Back in the day—long before the Home Run Derby, the Futures Game, and tons of commercialization—the All-Star Game seemingly had a different type of meaning. It really wasn’t about the money, but more of a sense of comradery alongside opportunities for players to represent their respective teams. Such games were played when there was a huge amount of team loyalty among their participants, unless, of course, a player was jettisoned away by means of an unwanted trade to a rival squad.
The Dodgers, rich in their strong heritage and tradition, have been represented extremely well by many outstanding players over the years. While it’s very tough for a pitcher to showcase his talents during a limited appearance of an inning or so, there have been some position players who have made excellent showings at the plate during the Midsummer Classic’s long history.
I decided to take some time to try and determine the best three performances ever by a Dodger player in an ASG. I did my best not to overlook any potential outstanding achievements; but in just case I have, shoot me a note, and I’ll do my best to fix the list below.
The All-Star Game MVP Award was not created until 1962, so it’s hard to say who would have won the award during 1951’s contest. Still, one of the big bats in the game was Dodgers legend Gil Hodges, who ended up going 2-for-5 with a home run, two RBI and two runs scored.
In the end, Hodges’ bat helped propel the NL squad to an 8-3 victory.
There were a handful of other Brooklyn players who played in the 1951 affair. Roy Campanella, Jackie Robinson, Duke Snider, Pee Wee Reese and Don Newcombe all made appearances, donning the magnificent Dodger Blue.
Robinson went 2-for-4 with two singles, a run scored and one RBI.
Likewise, the Dodgers were well-represented in the 1973 Midsummer Classic, highlighted by appearances by Manny Mota, Bill Russell, Jim Brewer, Don Sutton and Claude Osteen.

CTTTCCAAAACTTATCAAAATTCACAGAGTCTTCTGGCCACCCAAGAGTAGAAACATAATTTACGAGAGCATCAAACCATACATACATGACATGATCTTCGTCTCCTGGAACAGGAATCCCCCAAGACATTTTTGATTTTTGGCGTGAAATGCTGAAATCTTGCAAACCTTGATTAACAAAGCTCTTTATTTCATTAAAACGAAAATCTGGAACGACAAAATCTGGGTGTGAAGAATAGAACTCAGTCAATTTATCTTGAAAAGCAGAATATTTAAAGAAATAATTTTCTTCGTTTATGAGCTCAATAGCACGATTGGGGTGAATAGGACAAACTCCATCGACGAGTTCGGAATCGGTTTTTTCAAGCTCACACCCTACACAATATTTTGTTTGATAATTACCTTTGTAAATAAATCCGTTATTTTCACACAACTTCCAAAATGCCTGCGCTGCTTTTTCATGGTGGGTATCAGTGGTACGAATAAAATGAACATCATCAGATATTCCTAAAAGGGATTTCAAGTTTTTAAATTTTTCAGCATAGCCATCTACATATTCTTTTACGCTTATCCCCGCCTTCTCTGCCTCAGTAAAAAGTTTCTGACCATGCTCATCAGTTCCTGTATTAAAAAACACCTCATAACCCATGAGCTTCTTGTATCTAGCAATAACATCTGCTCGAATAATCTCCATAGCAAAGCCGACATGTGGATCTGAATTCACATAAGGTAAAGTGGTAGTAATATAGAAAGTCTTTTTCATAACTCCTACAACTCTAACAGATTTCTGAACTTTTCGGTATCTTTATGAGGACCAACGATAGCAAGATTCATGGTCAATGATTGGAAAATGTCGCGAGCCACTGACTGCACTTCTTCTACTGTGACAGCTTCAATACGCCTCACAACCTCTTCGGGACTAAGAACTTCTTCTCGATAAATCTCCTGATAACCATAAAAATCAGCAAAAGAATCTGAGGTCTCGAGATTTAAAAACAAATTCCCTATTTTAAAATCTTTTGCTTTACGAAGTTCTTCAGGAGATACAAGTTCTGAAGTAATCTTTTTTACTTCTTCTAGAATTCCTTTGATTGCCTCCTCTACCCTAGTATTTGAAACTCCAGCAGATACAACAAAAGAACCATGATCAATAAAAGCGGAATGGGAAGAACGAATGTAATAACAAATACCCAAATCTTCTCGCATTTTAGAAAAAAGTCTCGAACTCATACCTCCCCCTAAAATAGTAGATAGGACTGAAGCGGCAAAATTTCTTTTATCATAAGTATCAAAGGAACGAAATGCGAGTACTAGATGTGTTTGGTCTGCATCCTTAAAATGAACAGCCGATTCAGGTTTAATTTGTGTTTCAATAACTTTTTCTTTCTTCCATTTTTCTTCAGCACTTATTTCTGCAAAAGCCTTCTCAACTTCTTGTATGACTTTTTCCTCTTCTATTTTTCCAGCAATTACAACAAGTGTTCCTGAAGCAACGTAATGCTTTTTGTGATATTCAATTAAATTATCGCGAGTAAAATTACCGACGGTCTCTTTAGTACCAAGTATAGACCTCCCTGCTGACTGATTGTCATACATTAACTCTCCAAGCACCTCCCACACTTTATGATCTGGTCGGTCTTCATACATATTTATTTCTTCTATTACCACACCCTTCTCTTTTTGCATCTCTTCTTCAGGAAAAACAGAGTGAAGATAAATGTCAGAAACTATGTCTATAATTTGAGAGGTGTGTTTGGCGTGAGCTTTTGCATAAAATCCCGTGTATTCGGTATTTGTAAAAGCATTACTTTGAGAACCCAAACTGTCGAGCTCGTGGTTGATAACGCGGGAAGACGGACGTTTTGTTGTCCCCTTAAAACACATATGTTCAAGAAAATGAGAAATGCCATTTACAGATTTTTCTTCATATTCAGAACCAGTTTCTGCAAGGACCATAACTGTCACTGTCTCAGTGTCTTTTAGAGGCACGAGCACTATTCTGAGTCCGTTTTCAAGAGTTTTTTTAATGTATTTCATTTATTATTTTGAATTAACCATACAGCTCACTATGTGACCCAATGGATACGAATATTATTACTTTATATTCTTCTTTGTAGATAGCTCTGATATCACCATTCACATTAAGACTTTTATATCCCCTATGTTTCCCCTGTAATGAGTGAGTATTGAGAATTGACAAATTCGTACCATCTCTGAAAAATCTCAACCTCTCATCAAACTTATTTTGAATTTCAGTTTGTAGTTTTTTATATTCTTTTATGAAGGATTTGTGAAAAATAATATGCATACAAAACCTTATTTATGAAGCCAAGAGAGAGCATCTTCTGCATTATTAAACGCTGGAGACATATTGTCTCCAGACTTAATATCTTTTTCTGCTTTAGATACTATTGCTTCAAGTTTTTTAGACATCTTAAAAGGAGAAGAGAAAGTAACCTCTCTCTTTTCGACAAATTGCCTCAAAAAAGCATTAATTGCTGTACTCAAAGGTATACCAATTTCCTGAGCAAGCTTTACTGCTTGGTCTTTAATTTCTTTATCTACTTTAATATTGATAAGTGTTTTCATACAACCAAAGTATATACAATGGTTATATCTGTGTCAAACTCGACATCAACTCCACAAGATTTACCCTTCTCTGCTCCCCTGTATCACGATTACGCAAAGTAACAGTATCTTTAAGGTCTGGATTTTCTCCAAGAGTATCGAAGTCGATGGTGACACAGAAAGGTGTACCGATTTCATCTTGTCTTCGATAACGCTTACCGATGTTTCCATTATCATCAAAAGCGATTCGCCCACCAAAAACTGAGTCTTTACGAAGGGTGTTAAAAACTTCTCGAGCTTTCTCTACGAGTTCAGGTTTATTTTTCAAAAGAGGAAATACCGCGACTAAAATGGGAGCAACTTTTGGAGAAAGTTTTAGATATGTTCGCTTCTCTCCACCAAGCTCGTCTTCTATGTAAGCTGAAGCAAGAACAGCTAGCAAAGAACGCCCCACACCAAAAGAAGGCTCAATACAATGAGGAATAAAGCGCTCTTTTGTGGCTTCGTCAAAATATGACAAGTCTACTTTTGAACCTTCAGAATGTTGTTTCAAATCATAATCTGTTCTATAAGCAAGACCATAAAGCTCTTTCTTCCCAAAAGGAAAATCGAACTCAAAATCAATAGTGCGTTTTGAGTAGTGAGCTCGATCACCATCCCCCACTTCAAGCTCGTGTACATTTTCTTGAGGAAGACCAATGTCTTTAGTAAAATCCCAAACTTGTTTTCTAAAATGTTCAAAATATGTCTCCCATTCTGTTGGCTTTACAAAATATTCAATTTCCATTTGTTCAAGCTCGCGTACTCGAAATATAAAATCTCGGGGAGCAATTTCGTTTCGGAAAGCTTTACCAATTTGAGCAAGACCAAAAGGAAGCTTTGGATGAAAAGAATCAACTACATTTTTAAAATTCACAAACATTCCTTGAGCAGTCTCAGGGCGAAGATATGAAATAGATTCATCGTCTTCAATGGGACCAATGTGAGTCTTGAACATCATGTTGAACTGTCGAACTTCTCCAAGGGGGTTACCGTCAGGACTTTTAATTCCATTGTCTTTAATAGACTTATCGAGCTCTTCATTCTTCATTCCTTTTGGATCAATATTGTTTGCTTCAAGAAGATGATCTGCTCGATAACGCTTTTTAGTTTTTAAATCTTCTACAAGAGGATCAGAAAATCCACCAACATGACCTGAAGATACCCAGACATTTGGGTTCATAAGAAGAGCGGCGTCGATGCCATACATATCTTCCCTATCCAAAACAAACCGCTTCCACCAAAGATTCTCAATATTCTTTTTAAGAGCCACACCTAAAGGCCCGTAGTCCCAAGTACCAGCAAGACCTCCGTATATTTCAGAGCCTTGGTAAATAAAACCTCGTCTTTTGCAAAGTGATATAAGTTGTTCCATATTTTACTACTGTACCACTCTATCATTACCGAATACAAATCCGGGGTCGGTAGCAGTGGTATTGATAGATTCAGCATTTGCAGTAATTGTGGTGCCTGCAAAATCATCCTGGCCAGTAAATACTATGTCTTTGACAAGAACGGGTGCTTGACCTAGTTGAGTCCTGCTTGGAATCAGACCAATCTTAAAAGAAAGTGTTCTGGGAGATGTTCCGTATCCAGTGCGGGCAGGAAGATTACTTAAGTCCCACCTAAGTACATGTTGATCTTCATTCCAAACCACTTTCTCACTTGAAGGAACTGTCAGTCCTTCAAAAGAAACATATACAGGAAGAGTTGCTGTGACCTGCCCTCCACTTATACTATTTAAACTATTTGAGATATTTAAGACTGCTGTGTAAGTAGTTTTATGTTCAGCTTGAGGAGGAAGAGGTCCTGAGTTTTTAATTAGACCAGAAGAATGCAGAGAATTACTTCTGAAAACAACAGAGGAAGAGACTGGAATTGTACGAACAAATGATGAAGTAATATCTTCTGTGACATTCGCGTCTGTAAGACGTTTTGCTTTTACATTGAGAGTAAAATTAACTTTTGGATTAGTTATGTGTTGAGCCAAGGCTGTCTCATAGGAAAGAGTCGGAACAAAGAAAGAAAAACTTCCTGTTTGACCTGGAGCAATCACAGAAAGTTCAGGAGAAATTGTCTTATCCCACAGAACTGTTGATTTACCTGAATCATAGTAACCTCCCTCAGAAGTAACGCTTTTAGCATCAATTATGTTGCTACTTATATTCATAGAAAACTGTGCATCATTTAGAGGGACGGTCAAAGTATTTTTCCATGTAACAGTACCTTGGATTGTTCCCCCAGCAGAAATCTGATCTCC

However, it was Willie Davis who stole the show in the end. Davis, who went 2-for-2 with a home run and two RBI, was eventually edged out by fellow outfielder Bobby Bonds in the voting for the game’s MVP Award.
Bond’s went 2-for-2 with a double, a home run and two RBI in the NL’s 7-1 victory.
Many fans will argue that 1996 was Hall-of-Famer Mike Piazza’s best overall year. While most of the players around the league very much look forward to a few days of rest and time with their families, Piazza packed his bags and headed to Veteran’s Stadium in Philadelphia, where he was ultimately crowned with the games’s MVP Award.
In that game, Piazza went 2-for-3 with a double, a homer and two RBI.
Over the entirety of the 1996 season, the Norristown, PA native slashed an insane .336/.422/.563 with 36 bombs and 105 RBI, and he still ended up finished second in the league’s MVP voting to Ken Caminiti of the Padres.
On a side note, our very own Andy Lane Chapman attended that game. If you happen to have a Twitter account, shoot her a note and tell you how you heard all about her experience.
And, be sure to tune into tonight’s version of the game, when Cody Bellinger will get his fair share of hacks while attempting to make history. You never know—maybe Max Muncy will make a cameo at some point and deposit a ball or two into the outfield bleachers.